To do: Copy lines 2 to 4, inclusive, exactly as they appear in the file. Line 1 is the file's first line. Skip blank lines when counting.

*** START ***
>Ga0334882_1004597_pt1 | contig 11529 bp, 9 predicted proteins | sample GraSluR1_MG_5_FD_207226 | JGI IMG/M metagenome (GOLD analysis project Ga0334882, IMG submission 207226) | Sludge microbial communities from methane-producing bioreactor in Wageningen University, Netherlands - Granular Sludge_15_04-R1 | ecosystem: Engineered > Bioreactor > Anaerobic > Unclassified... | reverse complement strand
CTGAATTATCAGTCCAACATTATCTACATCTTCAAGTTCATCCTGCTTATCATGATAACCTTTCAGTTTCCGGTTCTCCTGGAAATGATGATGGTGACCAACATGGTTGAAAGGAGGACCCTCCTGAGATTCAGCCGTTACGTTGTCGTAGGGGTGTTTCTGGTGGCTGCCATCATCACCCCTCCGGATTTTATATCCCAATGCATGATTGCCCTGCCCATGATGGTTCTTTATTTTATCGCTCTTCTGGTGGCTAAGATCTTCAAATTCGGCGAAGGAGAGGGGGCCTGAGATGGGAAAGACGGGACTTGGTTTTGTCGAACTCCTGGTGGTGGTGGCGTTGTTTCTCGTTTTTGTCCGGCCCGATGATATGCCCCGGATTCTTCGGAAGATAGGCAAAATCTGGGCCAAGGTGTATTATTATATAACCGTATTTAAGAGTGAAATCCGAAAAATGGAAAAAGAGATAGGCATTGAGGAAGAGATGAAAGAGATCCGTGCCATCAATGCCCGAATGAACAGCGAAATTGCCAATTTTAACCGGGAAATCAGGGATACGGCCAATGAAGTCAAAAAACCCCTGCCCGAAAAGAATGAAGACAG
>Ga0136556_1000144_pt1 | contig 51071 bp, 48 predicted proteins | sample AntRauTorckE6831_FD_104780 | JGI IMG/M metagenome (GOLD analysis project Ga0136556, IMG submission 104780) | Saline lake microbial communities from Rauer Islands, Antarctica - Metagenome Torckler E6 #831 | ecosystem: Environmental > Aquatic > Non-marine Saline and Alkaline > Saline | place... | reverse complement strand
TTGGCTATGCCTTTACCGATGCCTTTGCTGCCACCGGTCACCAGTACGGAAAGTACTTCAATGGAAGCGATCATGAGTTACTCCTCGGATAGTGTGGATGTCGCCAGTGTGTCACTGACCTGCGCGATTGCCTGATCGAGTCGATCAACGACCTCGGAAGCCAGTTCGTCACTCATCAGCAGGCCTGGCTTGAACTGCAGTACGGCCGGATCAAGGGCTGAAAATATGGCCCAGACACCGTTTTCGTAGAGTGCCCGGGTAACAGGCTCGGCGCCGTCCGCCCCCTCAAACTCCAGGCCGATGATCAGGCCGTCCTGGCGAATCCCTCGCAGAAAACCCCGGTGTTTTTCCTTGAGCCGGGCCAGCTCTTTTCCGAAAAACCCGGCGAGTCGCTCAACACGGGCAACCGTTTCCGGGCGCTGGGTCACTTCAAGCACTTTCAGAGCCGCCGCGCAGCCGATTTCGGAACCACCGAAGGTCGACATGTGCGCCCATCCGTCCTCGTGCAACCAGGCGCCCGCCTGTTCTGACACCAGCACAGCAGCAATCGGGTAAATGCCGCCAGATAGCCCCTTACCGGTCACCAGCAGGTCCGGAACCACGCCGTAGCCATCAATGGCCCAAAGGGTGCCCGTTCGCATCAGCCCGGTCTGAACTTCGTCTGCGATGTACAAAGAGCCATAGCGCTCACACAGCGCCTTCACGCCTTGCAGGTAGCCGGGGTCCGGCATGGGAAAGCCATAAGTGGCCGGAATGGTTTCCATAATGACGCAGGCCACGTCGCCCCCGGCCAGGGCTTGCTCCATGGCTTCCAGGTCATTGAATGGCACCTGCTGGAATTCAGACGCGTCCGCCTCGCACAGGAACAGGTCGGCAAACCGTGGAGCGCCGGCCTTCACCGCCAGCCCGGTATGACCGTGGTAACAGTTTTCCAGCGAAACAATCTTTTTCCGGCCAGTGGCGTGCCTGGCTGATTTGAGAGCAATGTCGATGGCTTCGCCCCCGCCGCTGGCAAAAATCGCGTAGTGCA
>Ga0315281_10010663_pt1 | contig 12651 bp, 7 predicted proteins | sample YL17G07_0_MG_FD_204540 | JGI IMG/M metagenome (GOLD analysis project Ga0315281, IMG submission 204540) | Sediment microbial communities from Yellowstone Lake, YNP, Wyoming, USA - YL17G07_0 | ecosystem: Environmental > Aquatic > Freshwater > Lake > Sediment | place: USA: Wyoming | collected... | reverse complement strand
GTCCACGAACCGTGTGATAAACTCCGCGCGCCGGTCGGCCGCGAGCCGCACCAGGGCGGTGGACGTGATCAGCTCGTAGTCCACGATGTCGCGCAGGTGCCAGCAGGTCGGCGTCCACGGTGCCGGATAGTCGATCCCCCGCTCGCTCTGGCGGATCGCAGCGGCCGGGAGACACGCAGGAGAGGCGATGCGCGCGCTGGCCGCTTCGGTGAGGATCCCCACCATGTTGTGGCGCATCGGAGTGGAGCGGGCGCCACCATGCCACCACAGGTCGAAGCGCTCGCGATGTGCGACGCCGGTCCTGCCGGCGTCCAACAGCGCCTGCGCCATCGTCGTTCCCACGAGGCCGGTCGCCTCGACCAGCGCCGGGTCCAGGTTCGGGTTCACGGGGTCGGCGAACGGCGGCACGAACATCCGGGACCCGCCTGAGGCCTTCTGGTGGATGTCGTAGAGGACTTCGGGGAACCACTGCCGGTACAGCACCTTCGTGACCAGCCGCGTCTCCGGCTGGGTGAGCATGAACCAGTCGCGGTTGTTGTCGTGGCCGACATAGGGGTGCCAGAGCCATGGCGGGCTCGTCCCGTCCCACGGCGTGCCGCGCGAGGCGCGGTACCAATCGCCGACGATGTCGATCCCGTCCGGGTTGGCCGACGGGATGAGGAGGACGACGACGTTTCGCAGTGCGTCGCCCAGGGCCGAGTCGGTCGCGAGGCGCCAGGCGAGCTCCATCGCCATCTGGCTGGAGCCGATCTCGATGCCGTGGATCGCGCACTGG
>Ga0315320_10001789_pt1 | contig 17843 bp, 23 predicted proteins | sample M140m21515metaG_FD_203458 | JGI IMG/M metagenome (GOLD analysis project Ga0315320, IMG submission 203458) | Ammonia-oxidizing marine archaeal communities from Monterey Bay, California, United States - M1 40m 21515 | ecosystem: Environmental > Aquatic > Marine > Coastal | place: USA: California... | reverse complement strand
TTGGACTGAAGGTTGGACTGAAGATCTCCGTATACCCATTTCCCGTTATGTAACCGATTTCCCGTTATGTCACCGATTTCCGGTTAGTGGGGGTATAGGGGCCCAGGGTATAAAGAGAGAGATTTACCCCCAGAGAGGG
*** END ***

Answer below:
CTGAATTATCAGTCCAACATTATCTACATCTTCAAGTTCATCCTGCTTATCATGATAACCTTTCAGTTTCCGGTTCTCCTGGAAATGATGATGGTGACCAACATGGTTGAAAGGAGGACCCTCCTGAGATTCAGCCGTTACGTTGTCGTAGGGGTGTTTCTGGTGGCTGCCATCATCACCCCTCCGGATTTTATATCCCAATGCATGATTGCCCTGCCCATGATGGTTCTTTATTTTATCGCTCTTCTGGTGGCTAAGATCTTCAAATTCGGCGAAGGAGAGGGGGCCTGAGATGGGAAAGACGGGACTTGGTTTTGTCGAACTCCTGGTGGTGGTGGCGTTGTTTCTCGTTTTTGTCCGGCCCGATGATATGCCCCGGATTCTTCGGAAGATAGGCAAAATCTGGGCCAAGGTGTATTATTATATAACCGTATTTAAGAGTGAAATCCGAAAAATGGAAAAAGAGATAGGCATTGAGGAAGAGATGAAAGAGATCCGTGCCATCAATGCCCGAATGAACAGCGAAATTGCCAATTTTAACCGGGAAATCAGGGATACGGCCAATGAAGTCAAAAAACCCCTGCCCGAAAAGAATGAAGACAG
>Ga0136556_1000144_pt1 | contig 51071 bp, 48 predicted proteins | sample AntRauTorckE6831_FD_104780 | JGI IMG/M metagenome (GOLD analysis project Ga0136556, IMG submission 104780) | Saline lake microbial communities from Rauer Islands, Antarctica - Metagenome Torckler E6 #831 | ecosystem: Environmental > Aquatic > Non-marine Saline and Alkaline > Saline | place... | reverse complement strand
TTGGCTATGCCTTTACCGATGCCTTTGCTGCCACCGGTCACCAGTACGGAAAGTACTTCAATGGAAGCGATCATGAGTTACTCCTCGGATAGTGTGGATGTCGCCAGTGTGTCACTGACCTGCGCGATTGCCTGATCGAGTCGATCAACGACCTCGGAAGCCAGTTCGTCACTCATCAGCAGGCCTGGCTTGAACTGCAGTACGGCCGGATCAAGGGCTGAAAATATGGCCCAGACACCGTTTTCGTAGAGTGCCCGGGTAACAGGCTCGGCGCCGTCCGCCCCCTCAAACTCCAGGCCGATGATCAGGCCGTCCTGGCGAATCCCTCGCAGAAAACCCCGGTGTTTTTCCTTGAGCCGGGCCAGCTCTTTTCCGAAAAACCCGGCGAGTCGCTCAACACGGGCAACCGTTTCCGGGCGCTGGGTCACTTCAAGCACTTTCAGAGCCGCCGCGCAGCCGATTTCGGAACCACCGAAGGTCGACATGTGCGCCCATCCGTCCTCGTGCAACCAGGCGCCCGCCTGTTCTGACACCAGCACAGCAGCAATCGGGTAAATGCCGCCAGATAGCCCCTTACCGGTCACCAGCAGGTCCGGAACCACGCCGTAGCCATCAATGGCCCAAAGGGTGCCCGTTCGCATCAGCCCGGTCTGAACTTCGTCTGCGATGTACAAAGAGCCATAGCGCTCACACAGCGCCTTCACGCCTTGCAGGTAGCCGGGGTCCGGCATGGGAAAGCCATAAGTGGCCGGAATGGTTTCCATAATGACGCAGGCCACGTCGCCCCCGGCCAGGGCTTGCTCCATGGCTTCCAGGTCATTGAATGGCACCTGCTGGAATTCAGACGCGTCCGCCTCGCACAGGAACAGGTCGGCAAACCGTGGAGCGCCGGCCTTCACCGCCAGCCCGGTATGACCGTGGTAACAGTTTTCCAGCGAAACAATCTTTTTCCGGCCAGTGGCGTGCCTGGCTGATTTGAGAGCAATGTCGATGGCTTCGCCCCCGCCGCTGGCAAAAATCGCGTAGTGCA